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Fibre Focus: Operators’ perspective on future OFC deployments

August 11, 2016

The biggest growth factor for the optic fibre cable (OFC) industry is the data deluge currently being witnessed by telecom operators. Data traffic has, on an average, doubled year on year in the past three years. However, the backhaul capacity required for meeting this demand is insufficient. At present, tower backhaul operates mainly on microwave but this capacity is quickly getting exhausted, leading to a deterioration in the quality of service. Fixed connectivity can thus help operators resolve wireless delivery challenges. Telecom operators share their views on the status of OFC deployment, the key growth drivers, challenges and the road ahead for the segment…


M. Aruna Kumar

Bharat Sanchar Nigam Limited’s (BSNL) OFC network has increased from around 0.6 million route km in 2014 to around 0.76 million route km in June 2016. Of the current OFC footprint, 58,477 km is in the northern region, 36,459 km in the eastern region, 58,186 km in the western region and 75,286 km in the southern region. Apart from this, 535,592 km of BSNL’s OFC network is in the rural and access areas.

BSNL initially started with a six-fibre OFC network and subsequently moved to 12, 24 and 96 fibre networks and even 288 fibre networks in some access areas. At present, most of BSNL’s OFC network comprises 24-fibre cables. However, the company has now decided to go with 48-fibre cables and dispense with 24-fibre cables. This can be attributed to the fact that the company has witnessed significant fibre cuts in the last few years and hence has now opted for having more fibres to ensure uninterrupted connectivity. Moreover, BSNL is of the view that it is better to have a high fibre count as there is not much cost difference between 24-fibre and 48-fibre cables. Also, the cost of fibre accounts for only 5-6 per cent of the total outlay on laying the OFC network and the major part is on account of right of way (RoW).

In 2014, BSNL had issued a tender for procuring 60,000 km of OFC for the Network for Spectrum project, wherein 57,000 km was for the Indian Army and 3,000 km was for the Indian Navy. For the army, the company had opted for 48-fibre cables while for the navy, 96-fibre cables were chosen. Meanwhile, under the NFS project, BSNL has now decided to have 5 per cent overhead fibre cables in the hilly regions. To this end, the company has designed its own cables, which are forty times stronger than the normal cables, in order to make them suitable for hanging on poles.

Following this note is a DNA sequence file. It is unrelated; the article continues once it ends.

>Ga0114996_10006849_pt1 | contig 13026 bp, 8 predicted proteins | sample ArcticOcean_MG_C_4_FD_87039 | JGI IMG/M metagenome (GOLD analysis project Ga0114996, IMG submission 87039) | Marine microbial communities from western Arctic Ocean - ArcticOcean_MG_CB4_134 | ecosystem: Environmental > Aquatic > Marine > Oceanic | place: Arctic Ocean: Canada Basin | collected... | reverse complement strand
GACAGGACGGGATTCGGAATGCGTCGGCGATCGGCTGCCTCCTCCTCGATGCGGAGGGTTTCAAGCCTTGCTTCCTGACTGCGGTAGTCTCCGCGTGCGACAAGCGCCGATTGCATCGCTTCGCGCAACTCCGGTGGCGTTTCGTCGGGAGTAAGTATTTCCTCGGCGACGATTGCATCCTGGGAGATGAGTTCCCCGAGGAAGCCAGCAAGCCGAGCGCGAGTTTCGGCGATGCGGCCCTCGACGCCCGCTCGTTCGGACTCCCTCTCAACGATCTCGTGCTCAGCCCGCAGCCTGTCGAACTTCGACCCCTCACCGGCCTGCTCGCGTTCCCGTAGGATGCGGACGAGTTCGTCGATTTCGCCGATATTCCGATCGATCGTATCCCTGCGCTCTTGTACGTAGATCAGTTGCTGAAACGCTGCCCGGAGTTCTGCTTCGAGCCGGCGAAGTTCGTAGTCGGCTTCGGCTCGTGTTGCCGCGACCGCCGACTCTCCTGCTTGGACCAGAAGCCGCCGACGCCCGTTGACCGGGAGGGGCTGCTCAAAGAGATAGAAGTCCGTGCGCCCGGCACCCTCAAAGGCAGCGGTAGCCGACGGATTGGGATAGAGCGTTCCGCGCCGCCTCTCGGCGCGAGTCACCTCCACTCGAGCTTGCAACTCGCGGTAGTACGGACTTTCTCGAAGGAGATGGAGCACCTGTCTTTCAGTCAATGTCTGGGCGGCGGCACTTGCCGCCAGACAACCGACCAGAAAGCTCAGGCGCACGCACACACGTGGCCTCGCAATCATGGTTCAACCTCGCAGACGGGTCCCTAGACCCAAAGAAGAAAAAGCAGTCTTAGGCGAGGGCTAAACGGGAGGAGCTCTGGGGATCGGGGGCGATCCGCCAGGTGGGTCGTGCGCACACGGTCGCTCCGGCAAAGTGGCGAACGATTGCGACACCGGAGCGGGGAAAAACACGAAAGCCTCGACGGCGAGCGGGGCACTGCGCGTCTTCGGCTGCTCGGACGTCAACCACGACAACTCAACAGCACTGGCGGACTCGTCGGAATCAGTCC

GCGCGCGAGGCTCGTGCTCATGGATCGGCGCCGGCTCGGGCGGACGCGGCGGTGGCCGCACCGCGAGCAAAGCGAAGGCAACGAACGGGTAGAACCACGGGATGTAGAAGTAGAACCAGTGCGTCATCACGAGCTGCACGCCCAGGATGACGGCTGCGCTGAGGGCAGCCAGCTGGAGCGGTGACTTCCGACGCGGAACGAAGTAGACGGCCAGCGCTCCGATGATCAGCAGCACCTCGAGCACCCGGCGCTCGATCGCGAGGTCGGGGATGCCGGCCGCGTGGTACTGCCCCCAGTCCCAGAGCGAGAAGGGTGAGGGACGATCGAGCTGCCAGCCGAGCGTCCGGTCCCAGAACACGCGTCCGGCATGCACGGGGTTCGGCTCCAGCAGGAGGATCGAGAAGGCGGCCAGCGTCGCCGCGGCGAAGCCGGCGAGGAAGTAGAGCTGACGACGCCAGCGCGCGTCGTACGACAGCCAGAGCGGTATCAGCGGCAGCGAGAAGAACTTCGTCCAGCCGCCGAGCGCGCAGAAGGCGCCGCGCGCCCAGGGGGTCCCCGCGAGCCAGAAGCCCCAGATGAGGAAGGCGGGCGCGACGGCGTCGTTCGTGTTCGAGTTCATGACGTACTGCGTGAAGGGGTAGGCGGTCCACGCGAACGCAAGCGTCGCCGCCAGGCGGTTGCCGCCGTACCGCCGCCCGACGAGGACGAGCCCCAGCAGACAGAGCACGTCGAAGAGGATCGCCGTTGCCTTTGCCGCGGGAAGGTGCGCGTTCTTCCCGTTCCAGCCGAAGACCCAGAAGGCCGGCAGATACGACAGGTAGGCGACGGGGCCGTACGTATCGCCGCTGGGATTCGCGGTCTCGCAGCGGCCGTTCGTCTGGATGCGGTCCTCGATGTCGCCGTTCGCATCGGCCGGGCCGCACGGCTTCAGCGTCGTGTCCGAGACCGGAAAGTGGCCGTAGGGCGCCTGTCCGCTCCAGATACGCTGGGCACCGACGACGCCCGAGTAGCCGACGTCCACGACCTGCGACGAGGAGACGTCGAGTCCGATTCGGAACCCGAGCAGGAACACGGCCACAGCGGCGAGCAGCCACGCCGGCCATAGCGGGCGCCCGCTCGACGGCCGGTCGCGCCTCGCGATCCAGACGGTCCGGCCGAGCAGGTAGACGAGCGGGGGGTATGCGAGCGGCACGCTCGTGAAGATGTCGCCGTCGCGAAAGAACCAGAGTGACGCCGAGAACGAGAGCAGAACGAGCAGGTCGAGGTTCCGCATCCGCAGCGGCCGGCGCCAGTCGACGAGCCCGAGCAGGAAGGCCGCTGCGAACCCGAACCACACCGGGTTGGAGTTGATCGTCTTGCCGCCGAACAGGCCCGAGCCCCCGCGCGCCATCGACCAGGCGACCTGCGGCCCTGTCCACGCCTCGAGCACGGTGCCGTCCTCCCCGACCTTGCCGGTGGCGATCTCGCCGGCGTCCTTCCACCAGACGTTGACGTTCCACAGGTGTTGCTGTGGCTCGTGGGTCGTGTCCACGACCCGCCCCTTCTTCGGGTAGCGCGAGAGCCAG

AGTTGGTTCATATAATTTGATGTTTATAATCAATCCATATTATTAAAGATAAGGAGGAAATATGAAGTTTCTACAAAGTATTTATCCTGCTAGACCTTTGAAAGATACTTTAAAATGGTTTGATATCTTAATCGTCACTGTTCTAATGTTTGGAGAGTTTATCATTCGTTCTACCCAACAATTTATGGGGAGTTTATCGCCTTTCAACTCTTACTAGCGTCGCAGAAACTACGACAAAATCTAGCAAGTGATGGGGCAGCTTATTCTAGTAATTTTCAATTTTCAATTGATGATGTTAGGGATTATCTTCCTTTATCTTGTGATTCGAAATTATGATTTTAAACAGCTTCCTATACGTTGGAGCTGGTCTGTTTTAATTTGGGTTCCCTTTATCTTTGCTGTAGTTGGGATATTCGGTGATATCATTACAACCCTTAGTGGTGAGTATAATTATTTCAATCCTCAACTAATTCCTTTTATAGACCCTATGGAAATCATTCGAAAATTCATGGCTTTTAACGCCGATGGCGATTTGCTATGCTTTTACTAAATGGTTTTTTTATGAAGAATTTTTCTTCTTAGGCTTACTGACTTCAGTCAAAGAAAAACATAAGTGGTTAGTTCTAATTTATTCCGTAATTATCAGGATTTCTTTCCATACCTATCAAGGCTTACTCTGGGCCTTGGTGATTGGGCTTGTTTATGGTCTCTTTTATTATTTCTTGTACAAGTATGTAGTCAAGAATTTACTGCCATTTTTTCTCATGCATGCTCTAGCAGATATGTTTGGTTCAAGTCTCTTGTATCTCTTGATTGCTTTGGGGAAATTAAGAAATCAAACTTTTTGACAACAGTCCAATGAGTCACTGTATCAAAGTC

BSNL has recently issued a tender for procuring 109,000 km of OFC. This comprises 50,000 km of 48-fibre cables, 3,000 km of 96-fibre cables, 16,000 km of 24-fibre cables for operating the already laid 24-fibre networks, and 40,000 km 24-fibre cables for Bharat Broadband Network Limited.

BSNL is also planning to seek approval from the Department of Telecommunications and the Telecom Regulatory Authority of India to share or lease out its fibre assets to telecom operators and other service providers. At present, the fibre network is leased out only to cable operators for broadcast purposes. BSNL takes utmost care to ensure that the fibre network deployed is of high quality and is less prone to cuts. However, like other operators, the company too faces fibre cuts due to construction and civil works. BSNL has a capacity of laying 30,000–50,000 km of OFC in a year. The company plans to achieve an OFC network of around 0.8 million km by March 2017.

Rakesh Pundir

Idea’s OFC networks are focused on serving the mobility requirements of customers. As we have moved from 2G to 3G and recently to 4G in several cities across select circles, our OFC network has played a crucial role in facilitating faster time to market. In future too, as we roll out 4G across our circles and fill in the gaps for 3G, the deployment of optical networks will be a key inevitable. In our future strategy, we will enhance our roll-outs across not only urban areas but also semi-urban and rural areas, where we have recorded high data usage rates. We are aware that there are several markets where we are not market leaders at present, areas like Tamil Nadu or the eastern part of India, but we have been focusing on business there in the past couple of years. Prior to that, we were more focused on our leadership areas like Maharashtra, Madhya Pradesh, north India and Kerala. Thus, as we focus on new areas and renew our focus in certain geographies, OFC will be a key pillar to make this growth possible. We at Idea are geared up to facilitate effective broadband coverage and reach our subscribers.